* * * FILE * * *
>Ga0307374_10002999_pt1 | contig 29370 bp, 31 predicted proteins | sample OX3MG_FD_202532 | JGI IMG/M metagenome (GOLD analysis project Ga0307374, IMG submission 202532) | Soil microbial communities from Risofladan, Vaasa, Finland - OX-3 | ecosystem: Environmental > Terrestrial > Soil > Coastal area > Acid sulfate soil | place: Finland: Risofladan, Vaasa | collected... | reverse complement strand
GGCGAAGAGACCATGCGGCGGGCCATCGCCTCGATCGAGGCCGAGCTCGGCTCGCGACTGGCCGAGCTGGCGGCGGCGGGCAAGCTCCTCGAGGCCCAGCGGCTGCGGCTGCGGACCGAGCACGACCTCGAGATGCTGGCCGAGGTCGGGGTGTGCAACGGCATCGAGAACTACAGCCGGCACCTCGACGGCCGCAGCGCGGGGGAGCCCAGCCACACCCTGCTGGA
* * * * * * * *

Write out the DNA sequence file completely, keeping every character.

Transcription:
>Ga0307374_10002999_pt1 | contig 29370 bp, 31 predicted proteins | sample OX3MG_FD_202532 | JGI IMG/M metagenome (GOLD analysis project Ga0307374, IMG submission 202532) | Soil microbial communities from Risofladan, Vaasa, Finland - OX-3 | ecosystem: Environmental > Terrestrial > Soil > Coastal area > Acid sulfate soil | place: Finland: Risofladan, Vaasa | collected... | reverse complement strand
GGCGAAGAGACCATGCGGCGGGCCATCGCCTCGATCGAGGCCGAGCTCGGCTCGCGACTGGCCGAGCTGGCGGCGGCGGGCAAGCTCCTCGAGGCCCAGCGGCTGCGGCTGCGGACCGAGCACGACCTCGAGATGCTGGCCGAGGTCGGGGTGTGCAACGGCATCGAGAACTACAGCCGGCACCTCGACGGCCGCAGCGCGGGGGAGCCCAGCCACACCCTGCTGGA